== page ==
18:01 / 21.11.2022.

Author: Domagoj Ferenčić

Business leaders dismayed with government's proposed new “extra profit” tax

Finance Minister Marko Primorac

Finance Minister Marko Primorac

Foto: Tomislav Miletic / PIXSELL

As Europe and the west in general hurtles towards what appears to be a massive economic crisis, government is steadfast in its belief that its plans to introduce a tax on the extra profits of companies is a responsible move. Exasperated entrepreneurs however, say they cannot understand government's reasons for introducing an additional tax, especially one on such a broad scale.

Many economists, such as Mariana Ivanov, say that this is a populist move stemming from Brussels, which Croatia must follow in terms of the implementation of taxes, and that Croatia and the EU as a whole, could face long-term economic consequences as a result: “The Tax Office, the Finance Ministry and government are not to blame, the blame lies exclusively with the European Commission, which is constantly taking a saw to the branch we're all sitting on. Long-term this tax on extra profits is absolutely harmful.”


The tax will apply to those companies with revenues in excess of three hundred million Kuna, and growth in profits of more than 20 percent when compared to the average of the previous four years. Finance Minister Marko Primorac said that the tax was a responsible move that would transfer funds from profitable companies to those who need assistance, for which he has received the backing of union leader Krešimir Sever.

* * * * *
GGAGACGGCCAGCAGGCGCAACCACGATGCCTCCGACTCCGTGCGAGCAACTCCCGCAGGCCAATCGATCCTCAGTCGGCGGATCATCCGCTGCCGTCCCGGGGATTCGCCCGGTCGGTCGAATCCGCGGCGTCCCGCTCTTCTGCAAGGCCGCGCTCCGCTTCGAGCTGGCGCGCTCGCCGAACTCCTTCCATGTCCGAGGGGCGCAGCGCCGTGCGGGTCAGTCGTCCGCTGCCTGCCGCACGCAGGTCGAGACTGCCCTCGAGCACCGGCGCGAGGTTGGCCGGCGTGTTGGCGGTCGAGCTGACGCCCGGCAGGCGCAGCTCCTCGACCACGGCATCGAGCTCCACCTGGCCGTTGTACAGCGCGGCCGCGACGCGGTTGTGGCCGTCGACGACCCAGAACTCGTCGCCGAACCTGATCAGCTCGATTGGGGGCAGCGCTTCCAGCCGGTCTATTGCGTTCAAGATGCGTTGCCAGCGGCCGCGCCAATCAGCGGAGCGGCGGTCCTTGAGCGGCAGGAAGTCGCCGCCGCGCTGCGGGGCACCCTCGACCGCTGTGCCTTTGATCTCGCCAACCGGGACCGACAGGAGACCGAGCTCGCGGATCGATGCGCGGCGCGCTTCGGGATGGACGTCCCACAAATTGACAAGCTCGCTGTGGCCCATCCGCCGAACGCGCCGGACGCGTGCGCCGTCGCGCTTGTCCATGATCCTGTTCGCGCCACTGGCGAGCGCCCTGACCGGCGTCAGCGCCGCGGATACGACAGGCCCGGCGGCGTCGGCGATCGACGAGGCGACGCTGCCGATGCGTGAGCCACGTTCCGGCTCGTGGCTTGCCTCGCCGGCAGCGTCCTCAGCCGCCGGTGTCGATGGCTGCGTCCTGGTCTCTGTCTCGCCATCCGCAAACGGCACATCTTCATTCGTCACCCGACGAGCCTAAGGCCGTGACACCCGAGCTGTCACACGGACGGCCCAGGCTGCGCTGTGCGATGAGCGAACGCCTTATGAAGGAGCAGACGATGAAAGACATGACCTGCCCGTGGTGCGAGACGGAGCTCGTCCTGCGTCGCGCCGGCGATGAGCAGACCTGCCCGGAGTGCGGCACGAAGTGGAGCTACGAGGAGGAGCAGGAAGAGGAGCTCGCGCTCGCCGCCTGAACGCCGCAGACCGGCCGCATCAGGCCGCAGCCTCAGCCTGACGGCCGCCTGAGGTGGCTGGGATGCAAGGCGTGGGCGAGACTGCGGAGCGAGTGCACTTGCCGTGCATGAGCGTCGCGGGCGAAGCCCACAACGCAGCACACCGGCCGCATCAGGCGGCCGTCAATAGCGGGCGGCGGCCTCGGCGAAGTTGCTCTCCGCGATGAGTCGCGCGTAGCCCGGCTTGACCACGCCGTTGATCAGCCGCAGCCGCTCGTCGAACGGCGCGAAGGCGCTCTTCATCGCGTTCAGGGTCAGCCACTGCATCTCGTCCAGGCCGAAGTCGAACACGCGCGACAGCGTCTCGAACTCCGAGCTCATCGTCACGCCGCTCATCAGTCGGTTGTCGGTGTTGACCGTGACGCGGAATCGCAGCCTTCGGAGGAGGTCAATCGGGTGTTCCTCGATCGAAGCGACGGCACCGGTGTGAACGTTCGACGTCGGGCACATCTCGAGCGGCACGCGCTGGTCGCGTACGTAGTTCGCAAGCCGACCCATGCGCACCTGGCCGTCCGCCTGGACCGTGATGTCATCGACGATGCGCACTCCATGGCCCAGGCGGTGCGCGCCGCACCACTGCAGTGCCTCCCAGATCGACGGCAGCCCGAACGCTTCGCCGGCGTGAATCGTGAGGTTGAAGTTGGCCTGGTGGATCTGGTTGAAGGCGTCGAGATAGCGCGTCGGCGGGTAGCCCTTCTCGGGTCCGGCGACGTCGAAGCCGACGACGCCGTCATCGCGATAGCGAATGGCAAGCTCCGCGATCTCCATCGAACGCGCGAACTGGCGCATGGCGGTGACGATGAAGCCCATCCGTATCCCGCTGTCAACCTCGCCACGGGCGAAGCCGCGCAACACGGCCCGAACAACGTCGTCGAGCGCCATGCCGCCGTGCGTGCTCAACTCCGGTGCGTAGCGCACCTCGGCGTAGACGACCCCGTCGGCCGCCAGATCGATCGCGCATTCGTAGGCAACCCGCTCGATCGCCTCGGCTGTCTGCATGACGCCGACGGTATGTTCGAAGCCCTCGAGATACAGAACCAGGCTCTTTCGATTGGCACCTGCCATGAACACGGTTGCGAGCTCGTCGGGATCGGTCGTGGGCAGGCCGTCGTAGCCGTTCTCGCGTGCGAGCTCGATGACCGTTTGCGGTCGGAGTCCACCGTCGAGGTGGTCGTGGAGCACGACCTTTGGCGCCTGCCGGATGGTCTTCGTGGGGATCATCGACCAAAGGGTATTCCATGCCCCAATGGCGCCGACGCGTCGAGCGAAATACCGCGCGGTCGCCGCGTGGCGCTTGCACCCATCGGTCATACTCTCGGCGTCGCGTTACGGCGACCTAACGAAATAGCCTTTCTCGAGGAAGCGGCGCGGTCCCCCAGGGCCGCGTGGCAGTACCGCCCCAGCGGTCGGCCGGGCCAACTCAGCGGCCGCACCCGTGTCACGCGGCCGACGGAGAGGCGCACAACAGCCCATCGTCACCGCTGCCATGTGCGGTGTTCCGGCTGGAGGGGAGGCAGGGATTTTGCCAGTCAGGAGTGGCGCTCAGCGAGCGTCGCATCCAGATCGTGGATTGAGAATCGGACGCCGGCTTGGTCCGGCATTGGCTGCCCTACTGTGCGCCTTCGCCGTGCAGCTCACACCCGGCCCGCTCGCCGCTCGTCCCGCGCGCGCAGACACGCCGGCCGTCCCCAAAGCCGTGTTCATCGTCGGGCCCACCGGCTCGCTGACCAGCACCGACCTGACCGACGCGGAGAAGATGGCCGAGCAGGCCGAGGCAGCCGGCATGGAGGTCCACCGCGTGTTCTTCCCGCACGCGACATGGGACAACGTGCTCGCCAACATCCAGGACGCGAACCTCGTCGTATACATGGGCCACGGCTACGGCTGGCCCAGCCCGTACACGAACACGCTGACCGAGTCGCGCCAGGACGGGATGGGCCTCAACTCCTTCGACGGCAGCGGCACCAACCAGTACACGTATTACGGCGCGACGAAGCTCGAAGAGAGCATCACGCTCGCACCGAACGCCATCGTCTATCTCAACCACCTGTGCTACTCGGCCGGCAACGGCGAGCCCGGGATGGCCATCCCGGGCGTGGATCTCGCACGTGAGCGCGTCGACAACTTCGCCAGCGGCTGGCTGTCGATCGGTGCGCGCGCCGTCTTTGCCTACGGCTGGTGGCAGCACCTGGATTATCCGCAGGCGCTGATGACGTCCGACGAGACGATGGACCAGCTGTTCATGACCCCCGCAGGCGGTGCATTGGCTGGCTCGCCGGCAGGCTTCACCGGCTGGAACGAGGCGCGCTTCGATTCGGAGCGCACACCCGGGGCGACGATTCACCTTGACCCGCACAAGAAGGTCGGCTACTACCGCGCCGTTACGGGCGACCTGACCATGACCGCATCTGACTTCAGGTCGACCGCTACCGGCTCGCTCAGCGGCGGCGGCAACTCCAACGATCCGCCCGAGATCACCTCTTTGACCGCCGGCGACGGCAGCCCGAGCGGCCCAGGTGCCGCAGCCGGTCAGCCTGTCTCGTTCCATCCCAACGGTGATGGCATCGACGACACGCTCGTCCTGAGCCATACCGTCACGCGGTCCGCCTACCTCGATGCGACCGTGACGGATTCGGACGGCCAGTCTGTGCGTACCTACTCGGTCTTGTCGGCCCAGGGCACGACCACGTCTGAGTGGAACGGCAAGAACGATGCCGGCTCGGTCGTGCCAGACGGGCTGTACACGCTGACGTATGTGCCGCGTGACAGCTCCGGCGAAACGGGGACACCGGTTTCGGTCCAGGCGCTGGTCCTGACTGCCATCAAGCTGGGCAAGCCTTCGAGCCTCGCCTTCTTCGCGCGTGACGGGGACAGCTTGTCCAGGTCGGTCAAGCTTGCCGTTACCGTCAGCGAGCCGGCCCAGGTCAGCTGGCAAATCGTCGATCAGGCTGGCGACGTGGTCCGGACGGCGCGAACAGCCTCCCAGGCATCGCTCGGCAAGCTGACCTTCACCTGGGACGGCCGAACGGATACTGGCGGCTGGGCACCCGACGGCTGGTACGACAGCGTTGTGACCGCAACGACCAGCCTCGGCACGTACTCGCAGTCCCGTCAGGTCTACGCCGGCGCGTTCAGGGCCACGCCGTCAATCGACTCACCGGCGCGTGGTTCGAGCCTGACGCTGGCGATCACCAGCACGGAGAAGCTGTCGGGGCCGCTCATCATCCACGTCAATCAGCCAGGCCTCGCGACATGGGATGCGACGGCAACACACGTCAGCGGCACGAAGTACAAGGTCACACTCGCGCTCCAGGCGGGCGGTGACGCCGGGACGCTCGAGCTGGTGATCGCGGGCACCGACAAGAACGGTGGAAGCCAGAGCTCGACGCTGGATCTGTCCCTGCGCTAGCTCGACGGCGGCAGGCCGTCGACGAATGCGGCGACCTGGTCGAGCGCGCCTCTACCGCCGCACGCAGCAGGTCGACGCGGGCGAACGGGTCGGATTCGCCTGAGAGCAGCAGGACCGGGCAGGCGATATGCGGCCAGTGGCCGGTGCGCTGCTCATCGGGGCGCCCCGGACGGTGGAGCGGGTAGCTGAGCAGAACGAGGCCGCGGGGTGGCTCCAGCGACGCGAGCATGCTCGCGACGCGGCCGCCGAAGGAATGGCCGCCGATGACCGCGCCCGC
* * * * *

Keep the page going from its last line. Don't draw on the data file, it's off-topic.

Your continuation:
Speaking at a meeting of Croatian exporters on Monday, Ivo Usmiani from pharmaceutical company JGL, was less than enthused by the proposed new tax: “We didn't expect this additional tax. I think it would be wiser to reinvest these profits.”


Shipping agent Petar Šimić said that the tax would only serve to punish the country's best companies: “Companies that are making investments, don't have that money on their accounts, they are using this gains to pay off creditors, for reinvestment, to create new jobs, to expand their capacities, and to remain competitive.”


Milka Kosanović from the Croatian Employers Association echoed these sentiments: “I share their bitterness. The fact that government reacts to profit as to something blasphemous is tragic. We create profits, but also new investments and new jobs. And we contribute a lot to this society.”


Source: HRT


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